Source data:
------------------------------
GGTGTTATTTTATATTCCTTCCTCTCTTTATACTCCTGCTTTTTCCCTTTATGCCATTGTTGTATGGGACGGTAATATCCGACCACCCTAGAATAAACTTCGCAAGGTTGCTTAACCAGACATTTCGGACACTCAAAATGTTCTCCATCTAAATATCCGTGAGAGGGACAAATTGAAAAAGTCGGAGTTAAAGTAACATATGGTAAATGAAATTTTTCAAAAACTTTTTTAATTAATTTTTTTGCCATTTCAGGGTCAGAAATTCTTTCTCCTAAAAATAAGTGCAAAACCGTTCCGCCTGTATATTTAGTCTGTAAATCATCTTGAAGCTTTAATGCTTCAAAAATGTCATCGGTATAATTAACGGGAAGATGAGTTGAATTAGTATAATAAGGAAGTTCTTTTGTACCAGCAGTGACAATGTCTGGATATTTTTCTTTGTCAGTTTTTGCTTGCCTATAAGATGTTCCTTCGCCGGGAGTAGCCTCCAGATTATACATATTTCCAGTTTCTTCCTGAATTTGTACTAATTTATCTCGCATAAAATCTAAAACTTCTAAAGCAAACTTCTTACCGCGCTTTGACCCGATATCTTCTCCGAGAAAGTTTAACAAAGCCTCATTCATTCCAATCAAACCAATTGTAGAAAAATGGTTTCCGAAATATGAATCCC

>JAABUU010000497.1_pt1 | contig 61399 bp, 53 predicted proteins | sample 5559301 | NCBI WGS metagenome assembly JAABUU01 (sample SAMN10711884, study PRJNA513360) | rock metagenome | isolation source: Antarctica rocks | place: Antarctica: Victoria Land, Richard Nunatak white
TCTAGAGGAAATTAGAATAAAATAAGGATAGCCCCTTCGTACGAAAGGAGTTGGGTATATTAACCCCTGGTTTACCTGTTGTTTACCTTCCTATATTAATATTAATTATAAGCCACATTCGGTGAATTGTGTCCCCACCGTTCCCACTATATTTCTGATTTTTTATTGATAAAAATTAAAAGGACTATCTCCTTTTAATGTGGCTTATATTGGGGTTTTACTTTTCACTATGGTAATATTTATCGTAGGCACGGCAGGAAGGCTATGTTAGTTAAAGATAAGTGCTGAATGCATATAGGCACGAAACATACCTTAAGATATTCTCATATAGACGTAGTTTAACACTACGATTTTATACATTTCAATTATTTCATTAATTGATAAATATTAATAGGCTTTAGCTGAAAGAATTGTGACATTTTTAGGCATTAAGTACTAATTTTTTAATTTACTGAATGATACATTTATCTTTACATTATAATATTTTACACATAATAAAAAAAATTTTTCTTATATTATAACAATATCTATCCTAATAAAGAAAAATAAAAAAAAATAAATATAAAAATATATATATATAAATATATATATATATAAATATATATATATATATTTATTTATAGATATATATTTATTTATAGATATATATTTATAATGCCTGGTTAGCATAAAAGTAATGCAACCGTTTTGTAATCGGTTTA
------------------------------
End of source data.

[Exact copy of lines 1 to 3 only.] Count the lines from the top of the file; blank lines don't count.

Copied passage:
GGTGTTATTTTATATTCCTTCCTCTCTTTATACTCCTGCTTTTTCCCTTTATGCCATTGTTGTATGGGACGGTAATATCCGACCACCCTAGAATAAACTTCGCAAGGTTGCTTAACCAGACATTTCGGACACTCAAAATGTTCTCCATCTAAATATCCGTGAGAGGGACAAATTGAAAAAGTCGGAGTTAAAGTAACATATGGTAAATGAAATTTTTCAAAAACTTTTTTAATTAATTTTTTTGCCATTTCAGGGTCAGAAATTCTTTCTCCTAAAAATAAGTGCAAAACCGTTCCGCCTGTATATTTAGTCTGTAAATCATCTTGAAGCTTTAATGCTTCAAAAATGTCATCGGTATAATTAACGGGAAGATGAGTTGAATTAGTATAATAAGGAAGTTCTTTTGTACCAGCAGTGACAATGTCTGGATATTTTTCTTTGTCAGTTTTTGCTTGCCTATAAGATGTTCCTTCGCCGGGAGTAGCCTCCAGATTATACATATTTCCAGTTTCTTCCTGAATTTGTACTAATTTATCTCGCATAAAATCTAAAACTTCTAAAGCAAACTTCTTACCGCGCTTTGACCCGATATCTTCTCCGAGAAAGTTTAACAAAGCCTCATTCATTCCAATCAAACCAATTGTAGAAAAATGGTTTCCGAAATATGAATCCC

>JAABUU010000497.1_pt1 | contig 61399 bp, 53 predicted proteins | sample 5559301 | NCBI WGS metagenome assembly JAABUU01 (sample SAMN10711884, study PRJNA513360) | rock metagenome | isolation source: Antarctica rocks | place: Antarctica: Victoria Land, Richard Nunatak white
TCTAGAGGAAATTAGAATAAAATAAGGATAGCCCCTTCGTACGAAAGGAGTTGGGTATATTAACCCCTGGTTTACCTGTTGTTTACCTTCCTATATTAATATTAATTATAAGCCACATTCGGTGAATTGTGTCCCCACCGTTCCCACTATATTTCTGATTTTTTATTGATAAAAATTAAAAGGACTATCTCCTTTTAATGTGGCTTATATTGGGGTTTTACTTTTCACTATGGTAATATTTATCGTAGGCACGGCAGGAAGGCTATGTTAGTTAAAGATAAGTGCTGAATGCATATAGGCACGAAACATACCTTAAGATATTCTCATATAGACGTAGTTTAACACTACGATTTTATACATTTCAATTATTTCATTAATTGATAAATATTAATAGGCTTTAGCTGAAAGAATTGTGACATTTTTAGGCATTAAGTACTAATTTTTTAATTTACTGAATGATACATTTATCTTTACATTATAATATTTTACACATAATAAAAAAAATTTTTCTTATATTATAACAATATCTATCCTAATAAAGAAAAATAAAAAAAAATAAATATAAAAATATATATATATAAATATATATATATATAAATATATATATATATATTTATTTATAGATATATATTTATTTATAGATATATATTTATAATGCCTGGTTAGCATAAAAGTAATGCAACCGTTTTGTAATCGGTTTA